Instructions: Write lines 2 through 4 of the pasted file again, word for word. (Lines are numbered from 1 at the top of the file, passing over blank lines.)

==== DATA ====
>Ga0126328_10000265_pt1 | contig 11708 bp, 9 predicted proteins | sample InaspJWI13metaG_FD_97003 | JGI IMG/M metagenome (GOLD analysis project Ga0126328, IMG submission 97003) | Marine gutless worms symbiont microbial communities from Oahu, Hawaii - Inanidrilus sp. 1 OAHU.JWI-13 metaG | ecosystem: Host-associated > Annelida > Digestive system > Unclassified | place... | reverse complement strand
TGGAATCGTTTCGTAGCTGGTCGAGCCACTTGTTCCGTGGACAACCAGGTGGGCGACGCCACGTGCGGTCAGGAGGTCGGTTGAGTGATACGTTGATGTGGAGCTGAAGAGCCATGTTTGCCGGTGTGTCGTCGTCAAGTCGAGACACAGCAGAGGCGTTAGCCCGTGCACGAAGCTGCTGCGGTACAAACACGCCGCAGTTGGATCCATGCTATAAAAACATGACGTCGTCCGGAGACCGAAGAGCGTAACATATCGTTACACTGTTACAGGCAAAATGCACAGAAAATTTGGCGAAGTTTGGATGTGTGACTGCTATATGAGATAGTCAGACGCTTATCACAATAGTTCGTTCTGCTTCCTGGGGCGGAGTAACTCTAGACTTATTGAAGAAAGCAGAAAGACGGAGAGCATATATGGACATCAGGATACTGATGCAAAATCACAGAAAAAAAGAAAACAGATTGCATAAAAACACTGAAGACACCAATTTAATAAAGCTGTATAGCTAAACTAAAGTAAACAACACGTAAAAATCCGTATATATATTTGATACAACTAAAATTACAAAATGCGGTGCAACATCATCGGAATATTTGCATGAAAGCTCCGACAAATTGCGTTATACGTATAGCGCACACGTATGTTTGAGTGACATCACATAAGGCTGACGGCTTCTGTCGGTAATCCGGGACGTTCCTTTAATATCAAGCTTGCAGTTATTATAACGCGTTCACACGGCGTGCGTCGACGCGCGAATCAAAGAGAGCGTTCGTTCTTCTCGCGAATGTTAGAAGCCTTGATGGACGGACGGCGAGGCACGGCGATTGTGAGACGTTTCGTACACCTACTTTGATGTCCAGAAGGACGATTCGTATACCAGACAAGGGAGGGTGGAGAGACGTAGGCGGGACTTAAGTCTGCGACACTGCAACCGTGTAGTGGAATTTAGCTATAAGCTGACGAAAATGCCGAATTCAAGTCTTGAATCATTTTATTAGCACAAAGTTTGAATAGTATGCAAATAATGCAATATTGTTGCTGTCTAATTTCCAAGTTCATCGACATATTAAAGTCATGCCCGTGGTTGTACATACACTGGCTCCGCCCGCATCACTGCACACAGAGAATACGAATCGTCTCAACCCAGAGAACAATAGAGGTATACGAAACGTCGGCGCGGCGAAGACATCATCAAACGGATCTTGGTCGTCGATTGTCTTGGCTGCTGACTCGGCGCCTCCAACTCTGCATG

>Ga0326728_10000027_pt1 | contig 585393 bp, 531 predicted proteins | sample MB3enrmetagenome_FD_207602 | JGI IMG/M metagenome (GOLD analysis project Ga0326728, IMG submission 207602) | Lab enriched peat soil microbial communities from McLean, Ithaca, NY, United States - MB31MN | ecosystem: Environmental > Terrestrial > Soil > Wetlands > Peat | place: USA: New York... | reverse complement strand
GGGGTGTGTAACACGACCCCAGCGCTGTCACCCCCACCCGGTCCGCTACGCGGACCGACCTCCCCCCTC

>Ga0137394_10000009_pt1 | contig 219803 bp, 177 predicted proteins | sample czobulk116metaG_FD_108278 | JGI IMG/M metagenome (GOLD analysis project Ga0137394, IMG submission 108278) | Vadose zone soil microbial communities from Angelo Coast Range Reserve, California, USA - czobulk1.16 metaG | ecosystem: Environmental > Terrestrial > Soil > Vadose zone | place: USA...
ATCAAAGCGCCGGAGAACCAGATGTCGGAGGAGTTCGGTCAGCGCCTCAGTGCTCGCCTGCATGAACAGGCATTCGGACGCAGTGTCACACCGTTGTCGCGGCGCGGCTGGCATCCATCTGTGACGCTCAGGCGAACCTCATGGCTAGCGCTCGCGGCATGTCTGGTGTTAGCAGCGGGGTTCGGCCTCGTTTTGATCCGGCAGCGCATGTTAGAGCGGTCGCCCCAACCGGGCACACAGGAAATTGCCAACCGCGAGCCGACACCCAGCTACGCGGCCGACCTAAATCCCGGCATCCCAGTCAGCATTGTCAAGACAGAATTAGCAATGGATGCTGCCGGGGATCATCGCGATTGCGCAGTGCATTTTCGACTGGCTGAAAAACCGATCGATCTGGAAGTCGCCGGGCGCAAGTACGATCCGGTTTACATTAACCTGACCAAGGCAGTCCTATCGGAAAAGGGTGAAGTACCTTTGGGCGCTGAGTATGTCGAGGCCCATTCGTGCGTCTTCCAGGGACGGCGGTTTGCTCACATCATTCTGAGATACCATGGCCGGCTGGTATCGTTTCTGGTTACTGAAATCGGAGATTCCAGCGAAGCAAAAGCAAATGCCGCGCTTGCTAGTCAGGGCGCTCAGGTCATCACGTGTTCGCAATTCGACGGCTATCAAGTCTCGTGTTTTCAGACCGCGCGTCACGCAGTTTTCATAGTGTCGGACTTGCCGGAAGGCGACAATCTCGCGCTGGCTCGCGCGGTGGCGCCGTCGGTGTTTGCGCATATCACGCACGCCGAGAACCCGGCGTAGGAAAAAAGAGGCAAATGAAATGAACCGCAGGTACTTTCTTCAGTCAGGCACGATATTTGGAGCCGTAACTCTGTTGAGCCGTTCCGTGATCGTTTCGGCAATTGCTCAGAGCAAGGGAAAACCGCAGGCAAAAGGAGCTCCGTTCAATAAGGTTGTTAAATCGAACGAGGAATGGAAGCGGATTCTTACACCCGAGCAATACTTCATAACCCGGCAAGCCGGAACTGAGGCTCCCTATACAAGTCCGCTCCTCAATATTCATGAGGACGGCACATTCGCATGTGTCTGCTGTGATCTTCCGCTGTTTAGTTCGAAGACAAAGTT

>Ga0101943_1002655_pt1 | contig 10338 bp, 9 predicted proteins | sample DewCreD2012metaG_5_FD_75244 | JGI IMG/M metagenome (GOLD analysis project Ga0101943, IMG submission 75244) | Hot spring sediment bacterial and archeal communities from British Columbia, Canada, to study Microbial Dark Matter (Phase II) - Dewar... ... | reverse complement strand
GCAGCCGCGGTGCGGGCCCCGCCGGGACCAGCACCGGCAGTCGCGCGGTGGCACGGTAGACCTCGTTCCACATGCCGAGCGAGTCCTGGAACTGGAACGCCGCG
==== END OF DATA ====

TGGAATCGTTTCGTAGCTGGTCGAGCCACTTGTTCCGTGGACAACCAGGTGGGCGACGCCACGTGCGGTCAGGAGGTCGGTTGAGTGATACGTTGATGTGGAGCTGAAGAGCCATGTTTGCCGGTGTGTCGTCGTCAAGTCGAGACACAGCAGAGGCGTTAGCCCGTGCACGAAGCTGCTGCGGTACAAACACGCCGCAGTTGGATCCATGCTATAAAAACATGACGTCGTCCGGAGACCGAAGAGCGTAACATATCGTTACACTGTTACAGGCAAAATGCACAGAAAATTTGGCGAAGTTTGGATGTGTGACTGCTATATGAGATAGTCAGACGCTTATCACAATAGTTCGTTCTGCTTCCTGGGGCGGAGTAACTCTAGACTTATTGAAGAAAGCAGAAAGACGGAGAGCATATATGGACATCAGGATACTGATGCAAAATCACAGAAAAAAAGAAAACAGATTGCATAAAAACACTGAAGACACCAATTTAATAAAGCTGTATAGCTAAACTAAAGTAAACAACACGTAAAAATCCGTATATATATTTGATACAACTAAAATTACAAAATGCGGTGCAACATCATCGGAATATTTGCATGAAAGCTCCGACAAATTGCGTTATACGTATAGCGCACACGTATGTTTGAGTGACATCACATAAGGCTGACGGCTTCTGTCGGTAATCCGGGACGTTCCTTTAATATCAAGCTTGCAGTTATTATAACGCGTTCACACGGCGTGCGTCGACGCGCGAATCAAAGAGAGCGTTCGTTCTTCTCGCGAATGTTAGAAGCCTTGATGGACGGACGGCGAGGCACGGCGATTGTGAGACGTTTCGTACACCTACTTTGATGTCCAGAAGGACGATTCGTATACCAGACAAGGGAGGGTGGAGAGACGTAGGCGGGACTTAAGTCTGCGACACTGCAACCGTGTAGTGGAATTTAGCTATAAGCTGACGAAAATGCCGAATTCAAGTCTTGAATCATTTTATTAGCACAAAGTTTGAATAGTATGCAAATAATGCAATATTGTTGCTGTCTAATTTCCAAGTTCATCGACATATTAAAGTCATGCCCGTGGTTGTACATACACTGGCTCCGCCCGCATCACTGCACACAGAGAATACGAATCGTCTCAACCCAGAGAACAATAGAGGTATACGAAACGTCGGCGCGGCGAAGACATCATCAAACGGATCTTGGTCGTCGATTGTCTTGGCTGCTGACTCGGCGCCTCCAACTCTGCATG

>Ga0326728_10000027_pt1 | contig 585393 bp, 531 predicted proteins | sample MB3enrmetagenome_FD_207602 | JGI IMG/M metagenome (GOLD analysis project Ga0326728, IMG submission 207602) | Lab enriched peat soil microbial communities from McLean, Ithaca, NY, United States - MB31MN | ecosystem: Environmental > Terrestrial > Soil > Wetlands > Peat | place: USA: New York... | reverse complement strand
GGGGTGTGTAACACGACCCCAGCGCTGTCACCCCCACCCGGTCCGCTACGCGGACCGACCTCCCCCCTC